Scientist (and pro angler) explains how tournaments can improve fish survival • Outdoor Canada


Bass tournament organizers and competitors need to better coordinate their efforts to ensure optimal livewell conditions for bass. So concludes a report by Ontario fisheries biologist Jason Barnucz, released this past March in Birmingham, Alabama, at the Bassmaster Classic’s Conservation Summit. Conservation directors from some 40 states attended the highly respected gathering, organized biannually by the U.S.-based Bass Anglers Sportsman Society to showcase the latest bass science and related issues of the day. Representatives from several state resource agencies were also present.

Research for the new report was conducted late last September during the two-day Ontario BASS Nation (OBN) Championship Qualifier Tournament on Ontario’s Rice Lake. As OBN’s conservation director, Barnucz led the study in cooperation with the Competitive Sport Fishing League, which helped organize the tournament. The goal was to determine how well the competitors and tournament officials cared for the bass until they were live-released after the weigh-in.

In all, there with 87 boats with 174 competitors in the tournament, which followed the angler/co-angler format. The anglers were allowed to retain up to three bass for the weigh-in, while their co-anglers were allowed two. The study monitored the water quality in the boat livewells during weigh-in, as well as in the weigh-in tanks and troughs, and live-release boat.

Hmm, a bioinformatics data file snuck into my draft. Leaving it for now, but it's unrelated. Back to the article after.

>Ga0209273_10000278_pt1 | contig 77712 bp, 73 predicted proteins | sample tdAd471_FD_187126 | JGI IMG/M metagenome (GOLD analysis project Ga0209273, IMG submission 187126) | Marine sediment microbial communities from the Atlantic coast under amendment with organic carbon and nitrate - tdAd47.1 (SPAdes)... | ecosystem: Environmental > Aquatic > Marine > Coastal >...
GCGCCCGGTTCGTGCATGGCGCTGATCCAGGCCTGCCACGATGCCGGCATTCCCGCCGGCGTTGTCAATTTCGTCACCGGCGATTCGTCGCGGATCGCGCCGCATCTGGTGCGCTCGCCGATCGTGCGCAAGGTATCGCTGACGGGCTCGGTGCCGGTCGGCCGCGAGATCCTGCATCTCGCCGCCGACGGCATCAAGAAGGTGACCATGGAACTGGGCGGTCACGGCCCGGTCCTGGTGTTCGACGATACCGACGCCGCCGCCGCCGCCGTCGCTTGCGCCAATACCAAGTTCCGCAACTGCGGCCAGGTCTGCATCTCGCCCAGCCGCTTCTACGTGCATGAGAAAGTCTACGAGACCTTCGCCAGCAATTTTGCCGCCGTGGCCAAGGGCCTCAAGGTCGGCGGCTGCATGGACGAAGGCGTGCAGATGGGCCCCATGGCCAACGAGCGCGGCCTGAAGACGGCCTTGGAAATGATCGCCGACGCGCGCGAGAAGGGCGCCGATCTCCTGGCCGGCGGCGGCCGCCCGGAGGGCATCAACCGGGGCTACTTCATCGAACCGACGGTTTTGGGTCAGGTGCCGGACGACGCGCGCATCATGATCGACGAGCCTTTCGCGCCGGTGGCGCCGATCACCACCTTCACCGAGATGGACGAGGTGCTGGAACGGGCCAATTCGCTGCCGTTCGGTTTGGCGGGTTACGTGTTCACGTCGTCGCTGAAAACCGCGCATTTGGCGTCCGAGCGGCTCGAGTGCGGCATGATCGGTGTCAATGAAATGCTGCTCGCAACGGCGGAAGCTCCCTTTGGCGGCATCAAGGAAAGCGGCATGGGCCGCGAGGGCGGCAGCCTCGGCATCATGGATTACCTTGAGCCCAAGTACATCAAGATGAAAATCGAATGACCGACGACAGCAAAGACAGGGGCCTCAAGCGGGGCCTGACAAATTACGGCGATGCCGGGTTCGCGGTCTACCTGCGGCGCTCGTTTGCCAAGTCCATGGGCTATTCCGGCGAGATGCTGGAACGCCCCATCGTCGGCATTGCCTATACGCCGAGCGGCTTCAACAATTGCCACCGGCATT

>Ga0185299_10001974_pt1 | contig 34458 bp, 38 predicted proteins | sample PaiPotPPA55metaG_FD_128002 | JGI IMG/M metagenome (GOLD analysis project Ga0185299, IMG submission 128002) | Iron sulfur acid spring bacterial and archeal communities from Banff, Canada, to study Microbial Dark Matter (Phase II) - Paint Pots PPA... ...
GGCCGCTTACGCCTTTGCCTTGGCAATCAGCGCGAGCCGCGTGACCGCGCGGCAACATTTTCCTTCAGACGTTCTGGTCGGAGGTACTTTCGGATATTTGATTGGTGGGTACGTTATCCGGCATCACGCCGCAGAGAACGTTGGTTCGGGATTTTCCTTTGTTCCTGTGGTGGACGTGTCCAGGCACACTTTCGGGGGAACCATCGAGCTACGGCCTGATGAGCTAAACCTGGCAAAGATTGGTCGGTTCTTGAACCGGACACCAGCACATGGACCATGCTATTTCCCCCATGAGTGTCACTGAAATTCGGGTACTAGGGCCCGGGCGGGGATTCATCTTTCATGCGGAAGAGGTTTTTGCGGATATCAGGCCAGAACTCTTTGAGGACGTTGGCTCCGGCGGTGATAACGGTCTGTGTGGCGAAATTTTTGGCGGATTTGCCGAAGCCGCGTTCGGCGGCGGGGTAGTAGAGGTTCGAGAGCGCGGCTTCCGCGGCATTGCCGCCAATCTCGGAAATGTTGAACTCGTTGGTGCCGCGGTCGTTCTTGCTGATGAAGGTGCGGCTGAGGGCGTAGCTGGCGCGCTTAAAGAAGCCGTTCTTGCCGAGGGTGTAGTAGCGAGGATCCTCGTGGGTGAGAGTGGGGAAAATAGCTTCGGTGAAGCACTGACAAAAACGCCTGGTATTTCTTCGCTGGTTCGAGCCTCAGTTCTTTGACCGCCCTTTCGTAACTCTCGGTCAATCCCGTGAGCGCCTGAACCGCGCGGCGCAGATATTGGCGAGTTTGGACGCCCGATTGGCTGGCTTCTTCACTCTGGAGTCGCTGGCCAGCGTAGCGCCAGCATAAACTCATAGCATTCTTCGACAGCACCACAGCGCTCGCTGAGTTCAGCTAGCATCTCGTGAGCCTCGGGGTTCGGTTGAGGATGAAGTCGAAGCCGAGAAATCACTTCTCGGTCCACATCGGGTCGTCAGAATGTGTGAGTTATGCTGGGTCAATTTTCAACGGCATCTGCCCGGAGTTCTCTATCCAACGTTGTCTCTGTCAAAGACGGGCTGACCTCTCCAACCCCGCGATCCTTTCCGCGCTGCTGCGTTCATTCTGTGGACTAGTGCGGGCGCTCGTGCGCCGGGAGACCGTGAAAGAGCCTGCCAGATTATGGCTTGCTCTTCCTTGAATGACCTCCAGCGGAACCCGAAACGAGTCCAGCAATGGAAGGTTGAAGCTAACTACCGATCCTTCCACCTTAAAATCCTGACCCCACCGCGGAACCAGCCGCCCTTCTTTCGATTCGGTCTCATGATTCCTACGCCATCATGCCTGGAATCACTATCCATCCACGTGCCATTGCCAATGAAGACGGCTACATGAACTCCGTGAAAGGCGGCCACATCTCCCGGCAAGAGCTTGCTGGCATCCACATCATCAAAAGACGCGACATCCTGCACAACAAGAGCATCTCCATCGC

“All of these must be monitored to ensure proper fish care and to identify potential issues through the process,” Barnucz told summit attendees. “To do that, OBN president Dave Spence and I paid special attention to the three primary factors affecting fish care: oxygen, temperature and fish waste.”

Fisheries biologist Jason Barnucz says water quality is key

Barnucz says he saw no difference in the water quality between the first and second days in the weigh-in tanks, troughs and live-release boat, and that it actually exceeded the standards recommended for competitive bass tournaments. The water quality was poorer, however, in the boat livewells on the second day, which Barnucz attributed to the competitors’ reliance on recirculation rather than the auto-fill function for managing their livewells.

Simply put, Barnucz told his fellow conservation directors gathered at the summit, the study demonstrated that the recirculating feature, which the anglers thought was better for the health of their fish at the shallow weigh-in holding site, really wasn’t doing the bass any favours. “When we asked them to not use that feature on day two, and to pump in fresh water instead,” he says, “we found it provided higher oxygen levels and cooler temps, and eliminated waste produced by the fish in their livewells. So, ultimately, this was better for the health of their bass.”

Tournament organizers should monitor water temperature and oxygen levels

Moving forward, Barnucz says anglers and tournament organizers alike should consider a few takeaways from the study. First, anglers should manage their livewells using the auto-fill setting to better regulate the water temperature, as well as the oxygen and waste levels. And tournament organizers should monitor water temperature and oxygen levels prior to the weigh-in, not just during it, to determine the baseline conditions for the weigh-in tanks, troughs and live-release boat. Access to such information before the weigh-in even begins is crucial if organizers hope to identify and mitigate any potential problems.

Also, organizers and competitors must work closely together to maximize conditions for the long-term survival of the fish, Barnucz advises. This includes discussing plans for fish care, such as livewell management, at each event. Our treasured bass, he says, will be much better off for it in the end.

Learn more about the study at www.outdoorcanada.ca/obnstudy.

Also see www.outdoorcanada.ca/bass50 for author Wil Wegman’s exclusive report about the Bassmaster Classic.





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